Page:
Recently, the city of Philadelphia hung a Pride flag with an additional brown stripe and black stripe to represent people of color within the LGBTQ community. The intention was to create a flag that was more diverse, therefore being all the more inclusive for queer people of color. Before I begin, I want to make it known that I understand the motivation behind this design. I can definitely say that I have noticed a prejudice against people of color within the community which I find quite disturbing and it’s clear that something needs to be done.
That being said, I do not support this flag.
Sidenote: The intent of this article is not to criticize the More Color More Pride campaign or Philadelphia’s Office of LGBT Affairs. I only want to discuss why I disagree with this alteration and suggest an alternative tactic. I now invite you to sit back, read with an open mind, and experience an opposing viewpoint or a viewpoint that strengthens your argument. Either one can be beneficial.
The original Pride flag was first constructed in 1978 by the late Gilbert Baker. His first flag included eight stripes, which each symbolized a different human/natural element.
The flag was later redesigned (without hot pink and indigo) in 1979 due to commonality between elements and fabric unavailability. Baker’s new six-stripe flag, the one we use now, has represented the entire LGBTQ community ever since.
Red represents life.
Orange represents healing.
Yellow represents sunlight.
Green represents nature.
Blue represents art.
Violet represents human spirit.
If you notice, none of these elements have to do with race. In fact, nothing about Baker’s original flag was race-specific or exclusive to certain members. He wanted to produce a symbol for our community: a symbol of diversity, a symbol of unity, and a symbol of inclusivity.
Each of the six stripes can be applied to every single member of our community, race holding no limitations. However, a specific skin color cannot. Those six original aspects, defined by Baker himself, have absolutely nothing to do with the color of my skin. In fact, I do not even want the Pride flag to symbolize any part of my race. It stands for something much deeper than that: my spirituality, my human conscience. When race is added to the flag, no matter what color it may be, the flag becomes divided. It creates a special section of the flag that is reserved only for certain members. With a black and brown stripe, the Pride flag only stands for 80% of who I am as a human. The added 20% creates a sense of exclusivity for me, so therefore our community’s flag no longer represents the entirety of my spirit.
I will say this as many times as I need to: I am not racist for thinking this way. I am not racist for disagreeing with this design. The Oxford definition of “racism” is defined as “a prejudice, discrimination, or antagonism directed against someone of a different race based on the belief that one’s own race is superior.” I do not believe that my race is superior in this community, or even the world for that matter. Do not, and I repeat, do not call me a racist. I would be opposed to adding a stripe for disabled LGBTQ people. I would be opposed to adding a stripe for LGBTQ veterans.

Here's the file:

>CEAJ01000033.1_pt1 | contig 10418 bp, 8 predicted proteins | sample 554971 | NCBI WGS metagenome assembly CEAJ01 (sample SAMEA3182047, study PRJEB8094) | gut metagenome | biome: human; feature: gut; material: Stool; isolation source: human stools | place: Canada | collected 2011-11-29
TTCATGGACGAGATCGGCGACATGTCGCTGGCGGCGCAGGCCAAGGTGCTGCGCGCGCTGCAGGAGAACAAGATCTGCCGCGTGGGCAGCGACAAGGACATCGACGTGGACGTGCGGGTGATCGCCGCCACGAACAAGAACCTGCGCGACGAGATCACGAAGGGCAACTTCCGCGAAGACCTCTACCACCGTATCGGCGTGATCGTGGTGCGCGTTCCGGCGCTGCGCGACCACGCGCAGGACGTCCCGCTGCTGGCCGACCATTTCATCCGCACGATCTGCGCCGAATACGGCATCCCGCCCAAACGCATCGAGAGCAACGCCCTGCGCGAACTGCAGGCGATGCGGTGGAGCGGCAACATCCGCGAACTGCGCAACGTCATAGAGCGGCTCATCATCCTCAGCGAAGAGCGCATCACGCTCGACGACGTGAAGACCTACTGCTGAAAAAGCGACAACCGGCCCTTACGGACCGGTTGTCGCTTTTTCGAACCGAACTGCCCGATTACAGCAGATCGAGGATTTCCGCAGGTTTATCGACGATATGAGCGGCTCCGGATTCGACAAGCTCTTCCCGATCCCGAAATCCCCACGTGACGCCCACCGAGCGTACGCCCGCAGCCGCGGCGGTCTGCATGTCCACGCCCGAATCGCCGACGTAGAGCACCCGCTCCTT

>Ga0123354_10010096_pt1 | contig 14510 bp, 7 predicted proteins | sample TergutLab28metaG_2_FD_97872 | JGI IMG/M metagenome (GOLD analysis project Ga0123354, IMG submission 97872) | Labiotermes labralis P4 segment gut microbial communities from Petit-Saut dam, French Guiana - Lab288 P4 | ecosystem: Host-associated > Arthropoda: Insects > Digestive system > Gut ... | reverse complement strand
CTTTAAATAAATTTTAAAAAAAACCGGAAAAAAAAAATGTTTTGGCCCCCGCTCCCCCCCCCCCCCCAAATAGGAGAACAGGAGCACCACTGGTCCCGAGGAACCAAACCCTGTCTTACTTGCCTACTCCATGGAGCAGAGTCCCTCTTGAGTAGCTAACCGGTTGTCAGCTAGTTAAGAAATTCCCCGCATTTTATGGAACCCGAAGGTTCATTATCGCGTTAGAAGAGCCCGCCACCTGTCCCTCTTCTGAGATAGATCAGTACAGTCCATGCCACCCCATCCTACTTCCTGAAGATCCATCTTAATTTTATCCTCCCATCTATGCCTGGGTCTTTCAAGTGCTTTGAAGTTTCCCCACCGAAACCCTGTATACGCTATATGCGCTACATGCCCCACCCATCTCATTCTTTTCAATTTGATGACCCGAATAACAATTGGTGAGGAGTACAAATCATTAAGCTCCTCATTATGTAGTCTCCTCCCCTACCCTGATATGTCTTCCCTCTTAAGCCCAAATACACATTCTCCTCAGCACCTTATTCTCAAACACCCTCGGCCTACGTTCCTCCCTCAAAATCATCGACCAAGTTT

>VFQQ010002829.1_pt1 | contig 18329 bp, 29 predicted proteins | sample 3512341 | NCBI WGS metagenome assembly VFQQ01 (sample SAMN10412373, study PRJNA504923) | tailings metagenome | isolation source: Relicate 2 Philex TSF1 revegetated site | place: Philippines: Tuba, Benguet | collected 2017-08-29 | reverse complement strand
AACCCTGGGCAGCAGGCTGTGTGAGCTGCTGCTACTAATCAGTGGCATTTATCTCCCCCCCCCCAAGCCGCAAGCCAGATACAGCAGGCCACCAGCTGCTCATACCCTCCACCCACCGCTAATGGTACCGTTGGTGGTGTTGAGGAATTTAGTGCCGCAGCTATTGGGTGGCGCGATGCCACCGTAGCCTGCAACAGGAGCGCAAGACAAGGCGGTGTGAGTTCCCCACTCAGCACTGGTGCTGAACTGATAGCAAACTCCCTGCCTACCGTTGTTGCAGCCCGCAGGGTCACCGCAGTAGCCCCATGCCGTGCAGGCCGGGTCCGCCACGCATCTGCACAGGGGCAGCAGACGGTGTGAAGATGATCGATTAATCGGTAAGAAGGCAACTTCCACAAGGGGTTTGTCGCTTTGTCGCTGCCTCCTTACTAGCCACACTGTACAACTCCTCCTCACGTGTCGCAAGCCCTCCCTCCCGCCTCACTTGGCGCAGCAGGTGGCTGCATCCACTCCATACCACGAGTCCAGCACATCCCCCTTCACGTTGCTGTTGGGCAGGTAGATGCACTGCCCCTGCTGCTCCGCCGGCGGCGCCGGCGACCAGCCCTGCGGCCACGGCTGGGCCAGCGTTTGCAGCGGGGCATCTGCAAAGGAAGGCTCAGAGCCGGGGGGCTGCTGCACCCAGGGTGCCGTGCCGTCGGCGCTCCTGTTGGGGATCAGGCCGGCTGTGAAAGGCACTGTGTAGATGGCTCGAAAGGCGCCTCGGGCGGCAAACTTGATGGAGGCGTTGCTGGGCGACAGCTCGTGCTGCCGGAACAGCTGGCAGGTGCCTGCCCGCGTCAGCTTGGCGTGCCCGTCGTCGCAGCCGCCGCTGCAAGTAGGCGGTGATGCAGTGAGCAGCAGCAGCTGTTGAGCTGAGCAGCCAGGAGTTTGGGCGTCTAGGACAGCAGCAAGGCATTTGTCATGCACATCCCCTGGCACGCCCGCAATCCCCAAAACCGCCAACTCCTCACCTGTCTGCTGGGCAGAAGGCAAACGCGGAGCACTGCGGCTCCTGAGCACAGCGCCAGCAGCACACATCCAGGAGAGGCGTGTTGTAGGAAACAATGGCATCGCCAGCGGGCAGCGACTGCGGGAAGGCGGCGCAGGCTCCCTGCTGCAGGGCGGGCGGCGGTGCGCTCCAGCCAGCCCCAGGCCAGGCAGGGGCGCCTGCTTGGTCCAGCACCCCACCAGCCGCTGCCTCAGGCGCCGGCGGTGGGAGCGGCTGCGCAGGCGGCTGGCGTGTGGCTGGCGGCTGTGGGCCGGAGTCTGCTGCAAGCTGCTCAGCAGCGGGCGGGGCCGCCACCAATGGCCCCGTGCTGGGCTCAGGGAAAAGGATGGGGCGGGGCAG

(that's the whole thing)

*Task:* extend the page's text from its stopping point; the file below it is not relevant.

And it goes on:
However, I do recognize the racial discrimination within our community. I do see the racism on Grindr when people say they are not interested in Blacks or Asians. I do see the media’s portrayal of the LGBTQ community as fit, white, male, homosexual couples. I do see the rising amount of murders of trans women of color. Are these issues that need to be addressed? Without any doubt, yes. Is altering a symbol that has stood for unity and inclusivity for the past 39 years the way to do so? Absolutely not.
If queer people of color wanted to join together to create their own flag that celebrates a unique characteristic, much like the bear flag, trans flag, or pansexual flag, then I would hands-down support that idea. In fact, I would wave one of those flags in each hand, standing in solidarity with queer people of color and honoring the trans women of color who led the Stonewall riots. But to alter what has become the known symbol of our community, our entire community, I disagree.
We need to respect the history of the rainbow flag and the inclusivity it was originally intended to represent. The colors of the six-stripe Pride flag already represent people of color, the disabled, veterans, trans, drag queens, two-spirited, female, and the list continues on and on. Instead of trying to alter Baker’s vision, fight discrimination on a personal basis. Call out people for their actions. Pressure dating apps to institute stricter guidelines. Advocate for other marginalized groups, even if you are not part of them. Demand that your political leaders and social icons treat you with recognition and the utmost respect. Make the efforts that will actually lead to social change.
The problem is not the meaning of the flag.
The problem is those who choose to ignore it.
For those members who are promoting racial discrimination, you are not only betraying the Pride flag, but also the entirety of the LGBTQ community. And we see you.
I do not stand with the redesigning of the Pride flag, but I do stand with queer people of color.
*This article is entirely opinion-based and does not reflect the ideologies of the LOUD. Team. These are simply my thoughts on this topic.